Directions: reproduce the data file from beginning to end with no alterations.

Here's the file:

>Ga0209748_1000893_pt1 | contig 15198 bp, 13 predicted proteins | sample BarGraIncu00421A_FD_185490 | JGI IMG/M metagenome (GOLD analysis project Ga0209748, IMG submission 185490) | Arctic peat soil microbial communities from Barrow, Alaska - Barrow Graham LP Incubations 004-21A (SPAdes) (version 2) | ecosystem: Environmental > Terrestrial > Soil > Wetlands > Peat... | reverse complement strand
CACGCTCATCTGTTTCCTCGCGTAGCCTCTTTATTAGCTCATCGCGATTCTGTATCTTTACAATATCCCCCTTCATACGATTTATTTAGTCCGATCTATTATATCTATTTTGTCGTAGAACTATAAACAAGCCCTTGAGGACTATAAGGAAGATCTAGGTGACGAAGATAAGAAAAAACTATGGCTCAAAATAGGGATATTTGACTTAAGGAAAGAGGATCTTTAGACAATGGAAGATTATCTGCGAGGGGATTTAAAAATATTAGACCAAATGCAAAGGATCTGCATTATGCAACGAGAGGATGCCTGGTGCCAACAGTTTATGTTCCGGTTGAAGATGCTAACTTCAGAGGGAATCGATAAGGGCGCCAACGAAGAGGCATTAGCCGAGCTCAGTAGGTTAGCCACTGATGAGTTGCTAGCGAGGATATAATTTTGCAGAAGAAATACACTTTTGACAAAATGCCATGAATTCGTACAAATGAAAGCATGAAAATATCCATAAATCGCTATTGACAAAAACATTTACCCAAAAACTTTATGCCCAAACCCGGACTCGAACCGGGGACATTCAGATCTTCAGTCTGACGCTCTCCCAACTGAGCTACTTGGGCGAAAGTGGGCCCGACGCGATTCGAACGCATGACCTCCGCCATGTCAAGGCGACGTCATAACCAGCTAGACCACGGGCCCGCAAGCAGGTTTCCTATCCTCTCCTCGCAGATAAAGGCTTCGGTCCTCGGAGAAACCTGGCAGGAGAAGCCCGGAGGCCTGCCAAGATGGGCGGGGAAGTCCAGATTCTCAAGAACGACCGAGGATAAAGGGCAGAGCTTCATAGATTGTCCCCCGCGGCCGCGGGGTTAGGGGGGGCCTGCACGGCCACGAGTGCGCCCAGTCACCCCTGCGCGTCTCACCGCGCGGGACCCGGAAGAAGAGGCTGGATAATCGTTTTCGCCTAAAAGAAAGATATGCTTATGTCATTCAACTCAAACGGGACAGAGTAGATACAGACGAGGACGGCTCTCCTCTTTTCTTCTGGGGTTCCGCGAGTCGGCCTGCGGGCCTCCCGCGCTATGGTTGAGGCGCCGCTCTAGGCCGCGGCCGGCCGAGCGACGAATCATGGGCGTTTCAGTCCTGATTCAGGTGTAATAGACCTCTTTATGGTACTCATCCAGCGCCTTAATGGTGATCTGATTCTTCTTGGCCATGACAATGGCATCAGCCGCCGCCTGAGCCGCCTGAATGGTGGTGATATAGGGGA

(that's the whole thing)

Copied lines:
>Ga0209748_1000893_pt1 | contig 15198 bp, 13 predicted proteins | sample BarGraIncu00421A_FD_185490 | JGI IMG/M metagenome (GOLD analysis project Ga0209748, IMG submission 185490) | Arctic peat soil microbial communities from Barrow, Alaska - Barrow Graham LP Incubations 004-21A (SPAdes) (version 2) | ecosystem: Environmental > Terrestrial > Soil > Wetlands > Peat... | reverse complement strand
CACGCTCATCTGTTTCCTCGCGTAGCCTCTTTATTAGCTCATCGCGATTCTGTATCTTTACAATATCCCCCTTCATACGATTTATTTAGTCCGATCTATTATATCTATTTTGTCGTAGAACTATAAACAAGCCCTTGAGGACTATAAGGAAGATCTAGGTGACGAAGATAAGAAAAAACTATGGCTCAAAATAGGGATATTTGACTTAAGGAAAGAGGATCTTTAGACAATGGAAGATTATCTGCGAGGGGATTTAAAAATATTAGACCAAATGCAAAGGATCTGCATTATGCAACGAGAGGATGCCTGGTGCCAACAGTTTATGTTCCGGTTGAAGATGCTAACTTCAGAGGGAATCGATAAGGGCGCCAACGAAGAGGCATTAGCCGAGCTCAGTAGGTTAGCCACTGATGAGTTGCTAGCGAGGATATAATTTTGCAGAAGAAATACACTTTTGACAAAATGCCATGAATTCGTACAAATGAAAGCATGAAAATATCCATAAATCGCTATTGACAAAAACATTTACCCAAAAACTTTATGCCCAAACCCGGACTCGAACCGGGGACATTCAGATCTTCAGTCTGACGCTCTCCCAACTGAGCTACTTGGGCGAAAGTGGGCCCGACGCGATTCGAACGCATGACCTCCGCCATGTCAAGGCGACGTCATAACCAGCTAGACCACGGGCCCGCAAGCAGGTTTCCTATCCTCTCCTCGCAGATAAAGGCTTCGGTCCTCGGAGAAACCTGGCAGGAGAAGCCCGGAGGCCTGCCAAGATGGGCGGGGAAGTCCAGATTCTCAAGAACGACCGAGGATAAAGGGCAGAGCTTCATAGATTGTCCCCCGCGGCCGCGGGGTTAGGGGGGGCCTGCACGGCCACGAGTGCGCCCAGTCACCCCTGCGCGTCTCACCGCGCGGGACCCGGAAGAAGAGGCTGGATAATCGTTTTCGCCTAAAAGAAAGATATGCTTATGTCATTCAACTCAAACGGGACAGAGTAGATACAGACGAGGACGGCTCTCCTCTTTTCTTCTGGGGTTCCGCGAGTCGGCCTGCGGGCCTCCCGCGCTATGGTTGAGGCGCCGCTCTAGGCCGCGGCCGGCCGAGCGACGAATCATGGGCGTTTCAGTCCTGATTCAGGTGTAATAGACCTCTTTATGGTACTCATCCAGCGCCTTAATGGTGATCTGATTCTTCTTGGCCATGACAATGGCATCAGCCGCCGCCTGAGCCGCCTGAATGGTGGTGATATAGGGGA